(1) Background: Sub-Saharan African migrants residing in high-income countries are more affected by cardiovascular diseases (CVDs) and associated risk factors than host populations for unclear reasons. The aim was to explore the associations of religion and religious affiliations with CVD risk among Ghanaian non-migrants and migrants in Europe. (2) Methods: The 10-year CVD risk was estimated using pooled cohort equations for 3004 participants from the cross-sectional Research on Obesity and Diabetes among African Migrants (RODAM) study. Logistic regression analyses were conducted to assess associations between religion and elevated CVD risk (score ≥ 7.5) with adjustment for covariates. (3) Results: Religious men in Europe had a lower 10-year CVD risk compared with non-religious men (adjusted OR 0.51; 95% confidence interval 0.30-0.85), specifically men affiliated with Seventh-Day Adventism (0.24; 0.11-0.53) followed by other affiliations (0.32; 0.11-0.94) and Roman Catholicism (0.42; 0.21-0.86). The opposite was found in Ghana, with religious women having higher odds for elevated 10-year CVD risk (1.53; 1.02-2.30) compared with their non-religious counterparts, specifically women affiliated with Reformed Christianity (1.73; 1.03-2.90) and other denominations (2.81; 1.20-6.54). Associations were not significant for men in Ghana and women in Europe. Adjustments for social support, stress, and health behaviors did not meaningfully alter the associations. (4) Conclusions: Christian religious Ghanaian men living in Europe seem to have lower CVD risk compared with their non-religious counterparts, while Christian religious women in Ghana appear to have increased CVD risk. Further unravelling the contributing factors and the differences between sex and environmental settings is needed.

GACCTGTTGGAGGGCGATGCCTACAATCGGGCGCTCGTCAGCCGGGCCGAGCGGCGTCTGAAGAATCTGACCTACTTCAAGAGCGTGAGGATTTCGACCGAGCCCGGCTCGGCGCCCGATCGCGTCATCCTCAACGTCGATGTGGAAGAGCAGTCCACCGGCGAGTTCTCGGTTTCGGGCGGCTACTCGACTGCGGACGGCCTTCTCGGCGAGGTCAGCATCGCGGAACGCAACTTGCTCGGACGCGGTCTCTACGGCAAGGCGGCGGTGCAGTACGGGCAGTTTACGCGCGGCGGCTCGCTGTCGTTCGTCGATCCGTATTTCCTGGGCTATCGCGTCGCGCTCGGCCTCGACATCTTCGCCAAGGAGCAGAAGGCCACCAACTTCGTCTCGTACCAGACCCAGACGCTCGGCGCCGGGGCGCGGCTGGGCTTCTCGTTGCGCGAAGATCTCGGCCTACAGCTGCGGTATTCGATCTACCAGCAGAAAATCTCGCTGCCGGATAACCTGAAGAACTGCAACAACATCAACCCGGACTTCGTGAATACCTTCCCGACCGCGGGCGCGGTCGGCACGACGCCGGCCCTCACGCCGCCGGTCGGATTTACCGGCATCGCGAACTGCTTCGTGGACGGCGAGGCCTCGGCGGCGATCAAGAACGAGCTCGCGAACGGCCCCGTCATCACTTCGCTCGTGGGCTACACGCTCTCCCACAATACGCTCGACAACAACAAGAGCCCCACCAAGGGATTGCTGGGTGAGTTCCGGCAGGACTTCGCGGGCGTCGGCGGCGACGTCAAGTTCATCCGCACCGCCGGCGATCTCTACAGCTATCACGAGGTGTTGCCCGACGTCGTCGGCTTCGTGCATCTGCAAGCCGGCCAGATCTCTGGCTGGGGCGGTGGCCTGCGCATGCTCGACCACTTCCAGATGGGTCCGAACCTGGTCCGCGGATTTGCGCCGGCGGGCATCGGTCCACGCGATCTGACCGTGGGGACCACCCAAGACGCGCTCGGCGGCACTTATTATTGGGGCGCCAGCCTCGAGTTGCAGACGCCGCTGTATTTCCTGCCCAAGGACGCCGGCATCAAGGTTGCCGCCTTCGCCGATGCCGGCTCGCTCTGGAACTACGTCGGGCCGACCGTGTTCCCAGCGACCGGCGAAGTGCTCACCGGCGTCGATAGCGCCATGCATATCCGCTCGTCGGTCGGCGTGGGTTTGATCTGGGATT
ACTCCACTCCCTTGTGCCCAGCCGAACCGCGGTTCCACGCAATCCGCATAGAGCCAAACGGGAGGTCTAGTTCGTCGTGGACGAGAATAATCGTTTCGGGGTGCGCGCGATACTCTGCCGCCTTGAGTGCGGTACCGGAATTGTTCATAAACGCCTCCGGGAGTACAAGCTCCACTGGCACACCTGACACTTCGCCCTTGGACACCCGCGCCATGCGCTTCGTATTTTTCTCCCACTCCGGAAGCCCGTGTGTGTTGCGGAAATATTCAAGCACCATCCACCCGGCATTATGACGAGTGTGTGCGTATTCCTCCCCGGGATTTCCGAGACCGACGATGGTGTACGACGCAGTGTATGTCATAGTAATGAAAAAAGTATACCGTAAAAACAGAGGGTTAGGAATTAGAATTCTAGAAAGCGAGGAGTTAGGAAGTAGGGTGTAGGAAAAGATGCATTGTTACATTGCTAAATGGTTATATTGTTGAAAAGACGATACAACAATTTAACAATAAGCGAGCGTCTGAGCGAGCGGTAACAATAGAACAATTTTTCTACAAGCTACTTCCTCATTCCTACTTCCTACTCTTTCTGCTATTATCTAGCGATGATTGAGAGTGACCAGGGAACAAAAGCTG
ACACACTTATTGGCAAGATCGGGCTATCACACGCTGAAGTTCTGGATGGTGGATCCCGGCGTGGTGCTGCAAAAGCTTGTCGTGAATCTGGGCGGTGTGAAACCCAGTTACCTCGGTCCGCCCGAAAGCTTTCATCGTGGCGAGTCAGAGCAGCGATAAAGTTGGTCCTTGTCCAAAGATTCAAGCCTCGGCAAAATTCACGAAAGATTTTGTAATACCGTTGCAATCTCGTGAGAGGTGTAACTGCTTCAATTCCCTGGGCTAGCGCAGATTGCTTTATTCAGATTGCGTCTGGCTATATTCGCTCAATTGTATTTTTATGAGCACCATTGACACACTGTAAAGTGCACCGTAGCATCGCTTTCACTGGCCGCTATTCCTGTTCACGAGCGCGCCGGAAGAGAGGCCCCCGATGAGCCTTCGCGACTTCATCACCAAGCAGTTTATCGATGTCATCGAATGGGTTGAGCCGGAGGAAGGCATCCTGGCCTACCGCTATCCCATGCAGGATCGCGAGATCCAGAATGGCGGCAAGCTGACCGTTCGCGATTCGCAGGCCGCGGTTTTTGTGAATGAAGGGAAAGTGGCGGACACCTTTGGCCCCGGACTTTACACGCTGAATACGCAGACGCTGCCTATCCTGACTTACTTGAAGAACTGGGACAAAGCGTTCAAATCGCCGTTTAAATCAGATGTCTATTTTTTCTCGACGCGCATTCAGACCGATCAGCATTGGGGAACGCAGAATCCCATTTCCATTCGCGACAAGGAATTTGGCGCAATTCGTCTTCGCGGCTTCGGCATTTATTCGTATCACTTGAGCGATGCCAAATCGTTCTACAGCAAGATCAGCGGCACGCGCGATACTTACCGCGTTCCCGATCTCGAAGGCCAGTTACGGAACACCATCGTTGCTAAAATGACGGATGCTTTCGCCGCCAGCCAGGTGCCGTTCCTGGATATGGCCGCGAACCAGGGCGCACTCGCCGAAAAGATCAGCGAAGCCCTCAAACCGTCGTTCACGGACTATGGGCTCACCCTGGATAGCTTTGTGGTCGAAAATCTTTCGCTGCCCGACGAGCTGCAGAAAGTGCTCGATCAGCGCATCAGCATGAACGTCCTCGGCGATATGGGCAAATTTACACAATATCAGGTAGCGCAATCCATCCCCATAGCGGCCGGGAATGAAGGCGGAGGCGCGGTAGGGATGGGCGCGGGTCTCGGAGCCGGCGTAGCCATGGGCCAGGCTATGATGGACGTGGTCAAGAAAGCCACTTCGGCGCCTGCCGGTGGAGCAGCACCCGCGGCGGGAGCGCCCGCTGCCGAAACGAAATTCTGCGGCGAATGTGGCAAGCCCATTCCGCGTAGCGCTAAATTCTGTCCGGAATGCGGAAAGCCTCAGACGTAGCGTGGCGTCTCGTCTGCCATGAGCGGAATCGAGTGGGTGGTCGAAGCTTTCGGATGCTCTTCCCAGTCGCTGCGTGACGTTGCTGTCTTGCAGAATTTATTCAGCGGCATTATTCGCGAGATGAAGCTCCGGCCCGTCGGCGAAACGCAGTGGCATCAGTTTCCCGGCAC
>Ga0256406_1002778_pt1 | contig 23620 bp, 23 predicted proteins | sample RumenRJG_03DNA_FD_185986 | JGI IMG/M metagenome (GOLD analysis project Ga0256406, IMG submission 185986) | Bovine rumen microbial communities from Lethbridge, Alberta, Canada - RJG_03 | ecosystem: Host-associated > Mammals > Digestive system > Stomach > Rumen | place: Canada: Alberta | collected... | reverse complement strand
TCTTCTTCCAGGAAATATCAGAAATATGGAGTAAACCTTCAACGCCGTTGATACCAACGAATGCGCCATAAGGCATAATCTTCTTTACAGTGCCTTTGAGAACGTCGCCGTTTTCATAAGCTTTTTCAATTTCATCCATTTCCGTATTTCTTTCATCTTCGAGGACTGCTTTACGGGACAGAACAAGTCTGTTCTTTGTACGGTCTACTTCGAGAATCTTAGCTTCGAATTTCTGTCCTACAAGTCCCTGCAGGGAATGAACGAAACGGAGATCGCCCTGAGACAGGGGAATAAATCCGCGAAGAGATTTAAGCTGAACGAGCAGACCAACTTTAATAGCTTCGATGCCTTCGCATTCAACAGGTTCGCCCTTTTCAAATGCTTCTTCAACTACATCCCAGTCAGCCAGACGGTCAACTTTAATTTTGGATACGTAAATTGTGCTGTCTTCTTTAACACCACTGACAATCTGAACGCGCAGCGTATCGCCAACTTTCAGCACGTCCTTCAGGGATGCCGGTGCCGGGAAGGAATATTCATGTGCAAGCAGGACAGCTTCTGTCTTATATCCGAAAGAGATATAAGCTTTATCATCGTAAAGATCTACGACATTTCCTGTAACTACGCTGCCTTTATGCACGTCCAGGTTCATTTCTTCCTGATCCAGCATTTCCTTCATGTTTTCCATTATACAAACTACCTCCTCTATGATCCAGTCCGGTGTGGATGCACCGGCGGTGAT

Keywords: Africa south of the Sahara; Europe; cardiovascular diseases; religion; transients and migrants.